When to Hold Losing Stocks

Often Investors Sell Losing Stocks at the Wrong Time

Computer screen displays laptop graph of financial trends.
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With stocks, volatility can sometimes be significant or even alarming.  We are only human, so when you are looking at a 20% or 45% loss, your instinct might be to sell.

Sometimes, that would be exactly the right thing to do.  However, there are plenty of times when you would be well served to hold on, even if it is just for a little bit longer.

First of all, you should never let a situation deteriorate to the point of being down more than 15%, assuming you are observing loss-limits, which I always recommend.

 However, it is not always possible to stand by such a strategy (immediately selling your losing investments), so when your shares are down, what are you to do?

Here are some pointers.  Give each one some consideration before you dump those shares!  That way you will make a more informed decision, and have increased clarity of whether you should sell, or not.

Thin Trading  

If the shares fell on light trading volume, the move is highly likely to reverse, and probably pretty quickly too.  For example, if a stock trades 500,000 shares a day on average, and then dips 25% on only 100,000 shares one day, that price will recover when trading activity returns to normal... usually by the next day.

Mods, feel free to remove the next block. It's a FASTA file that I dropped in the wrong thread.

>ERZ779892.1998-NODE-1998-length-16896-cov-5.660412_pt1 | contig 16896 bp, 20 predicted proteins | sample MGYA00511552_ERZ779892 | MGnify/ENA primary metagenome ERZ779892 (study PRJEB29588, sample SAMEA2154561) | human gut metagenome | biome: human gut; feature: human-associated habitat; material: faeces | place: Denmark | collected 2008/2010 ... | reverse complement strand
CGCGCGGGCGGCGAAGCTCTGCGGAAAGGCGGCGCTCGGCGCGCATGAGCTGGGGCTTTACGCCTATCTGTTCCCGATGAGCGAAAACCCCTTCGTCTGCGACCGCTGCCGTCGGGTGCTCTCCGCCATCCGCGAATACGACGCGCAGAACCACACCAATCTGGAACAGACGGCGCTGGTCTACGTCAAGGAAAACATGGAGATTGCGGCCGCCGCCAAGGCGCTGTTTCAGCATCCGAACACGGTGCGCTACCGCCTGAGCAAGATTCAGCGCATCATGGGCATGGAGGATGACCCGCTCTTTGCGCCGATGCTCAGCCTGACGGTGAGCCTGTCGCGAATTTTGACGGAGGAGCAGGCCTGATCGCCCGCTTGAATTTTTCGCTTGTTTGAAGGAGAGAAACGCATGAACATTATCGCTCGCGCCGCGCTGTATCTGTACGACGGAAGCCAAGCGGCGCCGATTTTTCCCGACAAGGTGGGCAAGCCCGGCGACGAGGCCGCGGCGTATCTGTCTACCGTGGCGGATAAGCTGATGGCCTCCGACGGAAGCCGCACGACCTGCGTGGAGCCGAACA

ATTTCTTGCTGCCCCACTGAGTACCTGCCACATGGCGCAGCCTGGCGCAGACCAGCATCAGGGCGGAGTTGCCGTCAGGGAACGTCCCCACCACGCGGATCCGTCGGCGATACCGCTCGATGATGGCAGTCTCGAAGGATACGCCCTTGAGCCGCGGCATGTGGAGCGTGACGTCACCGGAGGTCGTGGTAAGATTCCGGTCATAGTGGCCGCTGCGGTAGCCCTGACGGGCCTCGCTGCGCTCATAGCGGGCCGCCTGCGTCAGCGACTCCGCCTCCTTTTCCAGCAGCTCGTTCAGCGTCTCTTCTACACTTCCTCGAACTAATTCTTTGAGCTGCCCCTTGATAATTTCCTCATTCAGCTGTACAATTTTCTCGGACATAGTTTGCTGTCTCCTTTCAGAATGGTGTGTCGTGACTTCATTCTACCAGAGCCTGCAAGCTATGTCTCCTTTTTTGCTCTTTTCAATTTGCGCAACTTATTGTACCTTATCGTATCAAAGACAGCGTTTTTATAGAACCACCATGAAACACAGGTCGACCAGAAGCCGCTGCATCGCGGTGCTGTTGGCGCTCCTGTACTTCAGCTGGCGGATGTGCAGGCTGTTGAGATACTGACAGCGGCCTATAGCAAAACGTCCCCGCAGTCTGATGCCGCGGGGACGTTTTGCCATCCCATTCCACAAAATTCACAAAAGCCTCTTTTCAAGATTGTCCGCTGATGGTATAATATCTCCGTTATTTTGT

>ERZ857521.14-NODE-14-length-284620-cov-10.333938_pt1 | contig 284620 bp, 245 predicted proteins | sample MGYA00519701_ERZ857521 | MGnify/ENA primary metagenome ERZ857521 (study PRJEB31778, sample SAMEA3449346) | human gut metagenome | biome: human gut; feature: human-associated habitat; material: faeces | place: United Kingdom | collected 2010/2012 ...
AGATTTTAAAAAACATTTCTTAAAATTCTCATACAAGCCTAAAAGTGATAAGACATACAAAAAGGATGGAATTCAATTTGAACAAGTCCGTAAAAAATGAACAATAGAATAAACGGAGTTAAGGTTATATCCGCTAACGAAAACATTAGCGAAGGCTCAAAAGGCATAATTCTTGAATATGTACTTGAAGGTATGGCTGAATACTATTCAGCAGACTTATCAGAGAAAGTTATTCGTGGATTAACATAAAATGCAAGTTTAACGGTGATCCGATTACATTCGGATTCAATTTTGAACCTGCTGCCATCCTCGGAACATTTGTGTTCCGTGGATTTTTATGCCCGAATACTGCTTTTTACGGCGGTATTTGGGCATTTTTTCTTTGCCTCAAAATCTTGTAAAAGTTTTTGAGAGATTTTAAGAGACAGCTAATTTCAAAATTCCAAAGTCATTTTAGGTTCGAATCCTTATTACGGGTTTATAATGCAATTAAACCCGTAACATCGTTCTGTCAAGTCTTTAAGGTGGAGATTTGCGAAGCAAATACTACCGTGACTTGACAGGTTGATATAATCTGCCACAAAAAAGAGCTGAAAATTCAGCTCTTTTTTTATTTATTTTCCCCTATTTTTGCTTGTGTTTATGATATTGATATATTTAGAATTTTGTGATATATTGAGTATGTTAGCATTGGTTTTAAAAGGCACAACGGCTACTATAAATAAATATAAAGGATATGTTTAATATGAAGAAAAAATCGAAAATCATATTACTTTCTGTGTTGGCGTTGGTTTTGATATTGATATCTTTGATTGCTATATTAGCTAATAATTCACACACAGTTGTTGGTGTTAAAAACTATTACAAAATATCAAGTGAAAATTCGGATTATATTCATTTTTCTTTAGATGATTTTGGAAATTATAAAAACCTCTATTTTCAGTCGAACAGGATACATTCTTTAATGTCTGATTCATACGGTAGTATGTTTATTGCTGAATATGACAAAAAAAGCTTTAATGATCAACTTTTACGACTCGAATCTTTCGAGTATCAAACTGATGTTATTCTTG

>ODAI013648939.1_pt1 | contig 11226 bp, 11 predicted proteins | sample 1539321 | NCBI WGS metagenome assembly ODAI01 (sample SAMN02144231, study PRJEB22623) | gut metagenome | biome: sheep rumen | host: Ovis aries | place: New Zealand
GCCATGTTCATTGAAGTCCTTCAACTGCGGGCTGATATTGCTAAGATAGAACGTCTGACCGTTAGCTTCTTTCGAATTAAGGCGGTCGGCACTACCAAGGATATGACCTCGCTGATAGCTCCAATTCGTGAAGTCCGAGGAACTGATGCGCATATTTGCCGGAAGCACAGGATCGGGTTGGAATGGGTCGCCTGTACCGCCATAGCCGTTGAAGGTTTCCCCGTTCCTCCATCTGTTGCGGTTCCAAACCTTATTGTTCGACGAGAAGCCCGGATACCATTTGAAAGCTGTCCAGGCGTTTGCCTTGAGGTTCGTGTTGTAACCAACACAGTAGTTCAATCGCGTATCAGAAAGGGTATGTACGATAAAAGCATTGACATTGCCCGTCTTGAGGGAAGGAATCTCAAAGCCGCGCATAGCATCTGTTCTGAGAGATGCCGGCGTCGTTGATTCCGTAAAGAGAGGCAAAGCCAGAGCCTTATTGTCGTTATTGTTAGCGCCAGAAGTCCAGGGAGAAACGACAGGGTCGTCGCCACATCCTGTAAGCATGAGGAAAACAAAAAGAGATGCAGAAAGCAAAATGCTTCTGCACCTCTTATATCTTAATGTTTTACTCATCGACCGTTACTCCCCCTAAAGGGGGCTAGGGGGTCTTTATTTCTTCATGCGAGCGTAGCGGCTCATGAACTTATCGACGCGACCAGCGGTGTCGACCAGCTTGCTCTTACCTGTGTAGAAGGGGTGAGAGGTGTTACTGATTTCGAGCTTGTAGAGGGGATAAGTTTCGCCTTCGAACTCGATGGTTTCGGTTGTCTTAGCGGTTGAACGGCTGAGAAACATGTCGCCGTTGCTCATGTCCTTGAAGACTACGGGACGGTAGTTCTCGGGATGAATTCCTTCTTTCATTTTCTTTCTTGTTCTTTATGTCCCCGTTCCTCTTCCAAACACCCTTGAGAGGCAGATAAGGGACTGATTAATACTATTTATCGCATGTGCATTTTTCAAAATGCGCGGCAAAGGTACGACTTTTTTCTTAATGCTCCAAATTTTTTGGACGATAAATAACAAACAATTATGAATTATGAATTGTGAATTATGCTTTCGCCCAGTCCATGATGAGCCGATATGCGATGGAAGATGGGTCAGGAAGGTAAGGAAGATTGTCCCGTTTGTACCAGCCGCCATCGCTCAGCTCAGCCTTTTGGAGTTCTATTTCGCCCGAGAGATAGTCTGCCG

Fresh Eyes

Ask yourself if you would buy the shares if you just found out about the company for the very first time.  Often the reasons which originally attracted you to the stock are still in place, and besides the disappointing share price performance, the investment is as solid as ever.

Another tact at this same concept involves getting a second opinion.  If there is someone you respect, who is knowledgeable about the stock market, why not get their opinion.  You may be surprised by the types of answers they come out with, and your decision may ever be reinforced, or possibly changed.

Patience

Remember that buying a share of a stock is buying a slice of the underlying business.  Companies take time to grow, and often many quarters (3 month periods) will pass before a business establishes themselves.  

Don't let the immediate nature of the stock market fool you - patience is required with most investments.  Selling too early from frustration, or at the first sign of a troubled share price, almost always costs shareholders (or more accurately, "share sellers").

Remember, despite a dozen outlier stories and myths about overnight riches, investments take time to grow.  It even applies to the big ones you've heard about, like Microsoft and Apple, both of which made many wealthy investors, but also which took years to get there.

Fundamentals Trump Emotions 

Make sure that any decision you make is NOT based on impatience, greed, frustration, fear, or anger.  The good news is that almost every one of these potential emotions can be removed simply by waiting a day.  You've heard the expression, "sleep on it."  Well, this is what they were talking about.

Every trade decision should be based on the fundamentals of the underlying business.  Are they still gaining market share, reducing costs, expanding revenues, and developing their products?

 

Assuming everything is still on track, selling your holdings might be a poorly timed decision.  Wait a minute - how do you know that everything is still on track?  Simple solution, just call the company and ask.